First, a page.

A Chinese company has become the first to construct multiple buildings using 3D printers that extrude recycled building materials at breakneck speed.
Using four huge 3D printers, Yingchuang New Materials Inc. was able to print the shells of 10 houses in 24 hours and at a cost of only about $5,000 per building.
The 3D printed buildings will be used as offices at a Shanghai industrial park.
The printers, supplied by the WinSun Decoration Design Engineering Co., are 20 feet tall, 33 feet wide and 132 feet long.
Like their desktop counterparts, the construction-grade WinSun 3D printers use a fused deposition modeling (FDM) technology to deposit materials one layer at a time like squeezing frosting from a pastry bag.
A computer using a CAD design controls a mechanical extruder arm to lay down the concrete, which is treated with special hardeners so that each layer is hard enough to support the next as the machine moved back and forth.
The buildings are constructed in parts inside Yingchuang New Materials' factory, one wall at a time, and then joined together at the build site.
The Yingchuang factory and research center, a 33,000 square foot building, was also constructed using the 3D printing manufacturing technique. It only took one month to construct, according to Ma Yihe, the founder and president of the company.
Yingchuang is not the first organization to use 3D printing to create structures, even if it is the first to prove the technique for constructing multiple buildings in a single day.
Several years ago, researchers at the University of Southern California (USC) also demonstrated 3D printing techniques to construct entire buildings in less than a day.
As outrageous as it sounds, such machines can already extrude concrete walls with internal reinforcement fast enough to complete the shell of a 2,000-sq. ft. house in under 20 hours.
The robotic extruding method, called Contour Crafting, is comparable to its smaller 3D desktop printer counterparts in that it takes its orders from CAD software, which stores and executes the architectural designs. The designs can be customized on a construction site even as work is underway.
The machines can also automatically embed all the conduits for electrical, plumbing and air-conditioning, as well as place electronic sensors to monitor the building's temperature and health over time.
Behrokh Khoshnevis, a professor of industrial and systems engineering at the USC Viterbi School of Engineering, is leading the effort to perfect the Contour Crafting construction technology.
A Contour Crafting-machine, which is made up of a metal gantry frame, along with the robotic extruding system, weighs about 500 pounds. It comes in two pieces and can be quickly erected on a construction site.
Each layer of concrete extruded by the machine is four inches thick and about six inches in height. Using special hardeners in the concrete, the material is hard enough to support the next layer by the time the machine circumnavigates the outside perimeter of a structure.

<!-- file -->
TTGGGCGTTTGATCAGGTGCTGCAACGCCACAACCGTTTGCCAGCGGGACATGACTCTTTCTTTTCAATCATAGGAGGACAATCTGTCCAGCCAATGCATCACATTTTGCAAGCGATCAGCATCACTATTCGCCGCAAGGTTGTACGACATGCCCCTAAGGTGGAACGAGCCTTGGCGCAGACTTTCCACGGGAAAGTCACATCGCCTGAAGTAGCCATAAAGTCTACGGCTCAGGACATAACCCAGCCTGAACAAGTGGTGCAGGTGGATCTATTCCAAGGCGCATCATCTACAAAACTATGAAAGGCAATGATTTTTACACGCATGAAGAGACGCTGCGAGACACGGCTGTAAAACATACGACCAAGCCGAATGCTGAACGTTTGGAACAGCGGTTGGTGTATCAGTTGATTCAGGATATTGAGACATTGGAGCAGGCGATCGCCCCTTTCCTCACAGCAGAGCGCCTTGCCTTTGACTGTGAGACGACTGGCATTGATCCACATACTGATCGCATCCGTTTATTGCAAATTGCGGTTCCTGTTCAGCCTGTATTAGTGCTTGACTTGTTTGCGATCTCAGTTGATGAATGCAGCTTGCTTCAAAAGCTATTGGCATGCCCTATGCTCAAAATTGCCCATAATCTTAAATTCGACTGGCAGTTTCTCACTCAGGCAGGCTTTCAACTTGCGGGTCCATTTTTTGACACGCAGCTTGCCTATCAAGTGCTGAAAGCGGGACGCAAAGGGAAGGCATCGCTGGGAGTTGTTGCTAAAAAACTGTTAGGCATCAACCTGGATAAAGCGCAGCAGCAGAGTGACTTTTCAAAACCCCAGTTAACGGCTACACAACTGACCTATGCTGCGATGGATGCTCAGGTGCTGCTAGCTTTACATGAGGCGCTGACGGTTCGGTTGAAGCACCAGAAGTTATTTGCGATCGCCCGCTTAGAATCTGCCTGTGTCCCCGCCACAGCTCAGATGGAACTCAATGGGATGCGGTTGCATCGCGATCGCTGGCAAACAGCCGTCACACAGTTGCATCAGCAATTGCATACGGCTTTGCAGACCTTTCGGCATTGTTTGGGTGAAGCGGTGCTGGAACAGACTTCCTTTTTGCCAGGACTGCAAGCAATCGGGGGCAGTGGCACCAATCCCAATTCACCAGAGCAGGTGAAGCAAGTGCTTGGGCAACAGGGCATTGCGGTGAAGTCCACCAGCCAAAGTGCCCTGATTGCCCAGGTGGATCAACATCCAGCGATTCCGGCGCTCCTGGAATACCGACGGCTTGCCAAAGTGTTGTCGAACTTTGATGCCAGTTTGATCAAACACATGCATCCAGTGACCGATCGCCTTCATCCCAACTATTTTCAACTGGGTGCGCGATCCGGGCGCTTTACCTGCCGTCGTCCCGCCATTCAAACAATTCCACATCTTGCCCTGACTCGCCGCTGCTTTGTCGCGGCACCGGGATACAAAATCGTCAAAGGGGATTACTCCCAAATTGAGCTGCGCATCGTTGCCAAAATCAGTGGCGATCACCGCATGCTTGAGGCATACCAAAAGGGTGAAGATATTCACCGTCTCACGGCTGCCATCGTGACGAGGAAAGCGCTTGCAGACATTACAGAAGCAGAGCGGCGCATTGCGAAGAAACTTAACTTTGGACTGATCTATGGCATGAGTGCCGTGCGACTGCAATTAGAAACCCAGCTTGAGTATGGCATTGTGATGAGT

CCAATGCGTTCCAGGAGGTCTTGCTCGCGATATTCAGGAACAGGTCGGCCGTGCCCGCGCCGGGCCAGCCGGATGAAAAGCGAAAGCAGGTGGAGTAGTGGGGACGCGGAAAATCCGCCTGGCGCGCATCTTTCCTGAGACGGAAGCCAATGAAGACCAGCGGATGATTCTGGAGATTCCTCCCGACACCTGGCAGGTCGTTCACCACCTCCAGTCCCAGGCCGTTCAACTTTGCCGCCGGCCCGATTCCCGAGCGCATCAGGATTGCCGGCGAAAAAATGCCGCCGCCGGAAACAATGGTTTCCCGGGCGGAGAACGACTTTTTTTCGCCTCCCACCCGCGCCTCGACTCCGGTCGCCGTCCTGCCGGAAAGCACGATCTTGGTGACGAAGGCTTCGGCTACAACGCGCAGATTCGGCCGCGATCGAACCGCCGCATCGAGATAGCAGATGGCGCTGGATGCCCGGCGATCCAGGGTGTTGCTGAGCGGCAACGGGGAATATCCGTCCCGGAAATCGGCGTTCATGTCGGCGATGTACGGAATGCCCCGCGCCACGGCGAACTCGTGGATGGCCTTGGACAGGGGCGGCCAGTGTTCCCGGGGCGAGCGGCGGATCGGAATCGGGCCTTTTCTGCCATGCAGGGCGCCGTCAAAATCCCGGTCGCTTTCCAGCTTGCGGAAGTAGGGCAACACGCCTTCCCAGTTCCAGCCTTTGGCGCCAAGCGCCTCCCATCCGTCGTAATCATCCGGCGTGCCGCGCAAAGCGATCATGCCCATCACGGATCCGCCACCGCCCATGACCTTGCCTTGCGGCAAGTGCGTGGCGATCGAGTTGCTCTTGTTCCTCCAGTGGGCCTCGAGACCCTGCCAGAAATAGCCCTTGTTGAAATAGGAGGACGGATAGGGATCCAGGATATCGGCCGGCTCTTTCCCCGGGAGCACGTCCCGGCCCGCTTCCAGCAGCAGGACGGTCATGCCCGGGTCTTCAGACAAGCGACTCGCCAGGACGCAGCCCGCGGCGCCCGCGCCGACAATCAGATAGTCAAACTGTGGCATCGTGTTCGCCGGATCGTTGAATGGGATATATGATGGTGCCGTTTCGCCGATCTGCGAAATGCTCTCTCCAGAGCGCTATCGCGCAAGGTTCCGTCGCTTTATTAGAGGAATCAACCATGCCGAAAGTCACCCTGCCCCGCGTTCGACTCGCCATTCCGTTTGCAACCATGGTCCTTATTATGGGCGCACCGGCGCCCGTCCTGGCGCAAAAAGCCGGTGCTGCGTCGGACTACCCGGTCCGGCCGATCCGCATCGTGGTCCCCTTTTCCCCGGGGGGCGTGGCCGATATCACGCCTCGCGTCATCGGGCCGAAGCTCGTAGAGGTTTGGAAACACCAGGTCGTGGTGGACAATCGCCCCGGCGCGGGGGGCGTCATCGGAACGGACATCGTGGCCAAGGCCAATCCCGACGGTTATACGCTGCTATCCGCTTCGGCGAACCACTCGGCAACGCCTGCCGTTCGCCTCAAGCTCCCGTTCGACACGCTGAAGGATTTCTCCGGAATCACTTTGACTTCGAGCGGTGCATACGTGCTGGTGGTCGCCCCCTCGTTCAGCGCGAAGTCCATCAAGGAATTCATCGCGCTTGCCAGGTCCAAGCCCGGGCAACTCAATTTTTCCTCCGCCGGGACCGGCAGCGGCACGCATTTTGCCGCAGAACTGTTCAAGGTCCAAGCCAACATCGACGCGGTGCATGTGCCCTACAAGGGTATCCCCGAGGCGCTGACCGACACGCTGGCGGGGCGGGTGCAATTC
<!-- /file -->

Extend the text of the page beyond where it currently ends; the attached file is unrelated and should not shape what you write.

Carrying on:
Khoshnevis believes 3D printing will not only enable affordable housing in third-world countries, but could also be used to construct off-world buildings by using materials native to those planets.
Unlike Yingchuang's 3D printers, which build structures one wall at a time, Contour Crafting's machines construct an entire building in one continuous movement.
More recently, Dutch design studio DUS Architects used a portable 3D printer they created called a KamerMaker (RoomMaker) to build a canal house in Amsterdam.
The canal house was built of thermoplastics in pieces that measured about 6ft. x 6ft. by 12 ft. in size and then assembled on site like Lego pieces.
Unlike both Dus Architects' and Contour Crafting's 3D printing technology, Yingchuang's technology extrudes recycled construction materials, such as sand, concrete and glass fiber.
Based in Suzhou, China, Yingchuang has been developing the 3D printing construction technology over the past 12 years, according to a report from Chinese television company CNC World.
Yihe believes 3D printing, also known as additive manufacturing technology, could be used to build skyscrapers, after pulverizing materials from previously demolished buildings.
Yihe plans to build 100 recycling factories in China in order to collect building debris and recycling them into inexpensive building material for the 3D printers, according to the 3D printing design website, 3ders.
Additionally, Yihe told 3ders that Tomson, a well-known housing group, has approached him to build a villa.
Video: A news report shows the fused deposition modeling 3D printers creating homes in a factory.
Lucas Mearian covers consumer data storage, consumerization of IT, mobile device management, renewable energy, telematics/car tech and entertainment tech for Computerworld. Follow Lucas on Twitter at @lucasmearian or subscribe to Lucas's RSS feed. His e-mail address is firstname.lastname@example.org.
This story, "3D printer constructs 10 buildings in one day from recycled materials" was originally published by Computerworld.